Michael Cole, BBC

Then, jackets off for the first conference. Half the 300 newsmen couldn’t get in, many of them overseas journalists intrigued by the prospect of a woman Prime Minister. With both major parties now fielding their leaders, Mrs Thatcher said she felt her day one had gone well, and what’s more she’d enjoyed it.

David Holmes, BBC

Enjoyment which showed itself strongly as she introduced her manifesto with considerable panache this morning. It’s a manifesto which has policies on inflation at its head. Conservatives would fight it by proper monetary discipline, gradually reducing the level of government borrowing and making substantial economies in government spending. If the government does not economise, says the manifesto, the sacrifices required of ordinary people will be all the greater. The manifesto comes from a party which believes it’ll be the next government. But a party, as she and her colleagues took the stage today, making only limited promises.


We are a party that does not believe in promising to spend money before that new money has been created and made by extra production. You will, therefore, find that the promises are very limited. To do anything other would mean that we would have to take away more money from people in the way of taxes and rates or put more borrowing onto the next generation when taxes, rates and borrowing are already too high.

The whole strategy of the manifesto is, therefore, that we must create extra wealth, produce more goods and services and increase the slice of the cake before we can decide how that extra shall be sliced up.

David Holmes, BBC

But one promise is made very firmly. It takes first place in what the Conservatives are offering the electorate—to cut direct taxation. The manifesto promises to cut income tax at all levels, particularly at the bottom and top of the income scale. No tax would fall on the low paid through the raising of tax thresholds. But there’d have to be increases in taxes on spending like VAT to help pay for these cuts. Mrs Thatcher was asked how long the country would have to wait for all this:


One of the objects of cutting that direct tax is to make it worthwhile to do the extra work, to get better managers back into British industry. With better managers and making it worthwhile to work, to persuade trade unions to drop some of the restrictive practices, and that alone could put such a boost to output, even without any extra investment, and certainly there will be a time lag, certainly we shall have to look for as many economies in public expenditure as we possibly can to get the transfer.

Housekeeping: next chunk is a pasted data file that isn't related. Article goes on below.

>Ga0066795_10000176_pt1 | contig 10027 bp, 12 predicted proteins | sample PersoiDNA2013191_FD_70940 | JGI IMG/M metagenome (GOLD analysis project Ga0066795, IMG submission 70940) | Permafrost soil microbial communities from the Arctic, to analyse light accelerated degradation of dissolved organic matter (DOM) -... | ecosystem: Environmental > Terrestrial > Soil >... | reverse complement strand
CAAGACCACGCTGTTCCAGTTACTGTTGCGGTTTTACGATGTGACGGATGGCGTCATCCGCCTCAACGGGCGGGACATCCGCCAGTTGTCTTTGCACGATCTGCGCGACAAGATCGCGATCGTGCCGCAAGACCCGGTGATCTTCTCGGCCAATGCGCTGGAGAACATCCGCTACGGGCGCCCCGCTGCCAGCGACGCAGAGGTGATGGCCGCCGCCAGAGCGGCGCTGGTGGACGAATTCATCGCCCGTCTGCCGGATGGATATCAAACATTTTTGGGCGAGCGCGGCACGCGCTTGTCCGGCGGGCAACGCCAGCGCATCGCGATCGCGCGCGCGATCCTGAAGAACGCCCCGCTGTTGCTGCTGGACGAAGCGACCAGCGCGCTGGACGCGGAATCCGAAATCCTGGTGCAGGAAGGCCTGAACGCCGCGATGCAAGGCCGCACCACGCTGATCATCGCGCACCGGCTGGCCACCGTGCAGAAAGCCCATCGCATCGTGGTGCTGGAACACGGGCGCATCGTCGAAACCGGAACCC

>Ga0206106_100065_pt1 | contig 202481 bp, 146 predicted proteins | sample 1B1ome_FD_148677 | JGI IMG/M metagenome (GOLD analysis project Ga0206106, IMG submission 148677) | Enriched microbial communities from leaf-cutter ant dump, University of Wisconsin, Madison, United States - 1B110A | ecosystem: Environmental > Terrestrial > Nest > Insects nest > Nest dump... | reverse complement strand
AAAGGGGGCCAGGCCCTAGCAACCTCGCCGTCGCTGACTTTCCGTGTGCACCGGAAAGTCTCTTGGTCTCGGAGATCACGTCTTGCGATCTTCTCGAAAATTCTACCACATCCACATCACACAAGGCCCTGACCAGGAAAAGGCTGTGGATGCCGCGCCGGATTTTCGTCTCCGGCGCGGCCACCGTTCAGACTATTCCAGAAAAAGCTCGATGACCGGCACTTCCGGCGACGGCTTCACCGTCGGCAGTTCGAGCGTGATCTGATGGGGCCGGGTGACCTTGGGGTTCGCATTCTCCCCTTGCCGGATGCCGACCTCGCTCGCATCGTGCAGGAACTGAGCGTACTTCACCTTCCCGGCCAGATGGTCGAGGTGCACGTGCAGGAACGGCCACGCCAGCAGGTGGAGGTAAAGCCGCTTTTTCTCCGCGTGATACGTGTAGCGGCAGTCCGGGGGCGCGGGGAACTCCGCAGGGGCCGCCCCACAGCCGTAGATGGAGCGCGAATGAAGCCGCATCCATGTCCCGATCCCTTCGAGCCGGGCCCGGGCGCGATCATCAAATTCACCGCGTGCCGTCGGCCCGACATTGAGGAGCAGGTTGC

We shall hope to make a start, a very definite start, in cutting tax in the first year in the first budget, because we believe it is an article of faith, and we’re not going to get the increased wealth production unless we do. That will be a start, and only a start.

David Holmes, BBC

Conservatives would denationalise the aerospace and shipbuilding industries, they’d run down the National Enterprise Board and sell off its shareholdings in industry. They don’t say they’d never subsidise a struggling firm in the national interest, but such help would be temporary and tapered.

Conservatives would spend more on defence, strengthen the peace, sharpen the punishment of young offenders, ask MPs to vote soon on capital punishment.

Then back in the mainstream, they’d these proposals on pay bargaining. Free bargaining in private firms, no government interference, cash limits would regulate pay in public concerns, there would be no question of subsidising excessive pay deals, but they’d seek to make no strike agreements in a few essential services like those who’ve been on strike this winter.

And on the trade unions, Conservatives would try for this reform among others; limit picketing to those in dispute at their own place of work. Safeguards on the closed shop would include a right of appeal against expulsion from the union, and the granting of a closed shop only if a big majority of workers voted for it on a secret ballot, such secret ballots to be backed by public funds. And when workers go on strike, there’d be a reduction in the social security benefits their families could draw. Conservatives want the unions themselves to bear a greater part of the cost of being on strike.

The question’s always been, how would the unions react to such proposals? One foreign questioner wondered if Mrs Thatcher was ready for the confrontation?

East German Journalist

Do you think you have got enough policemen, soldiers, whatever it takes, to have a confrontation with extremists on an issue of face?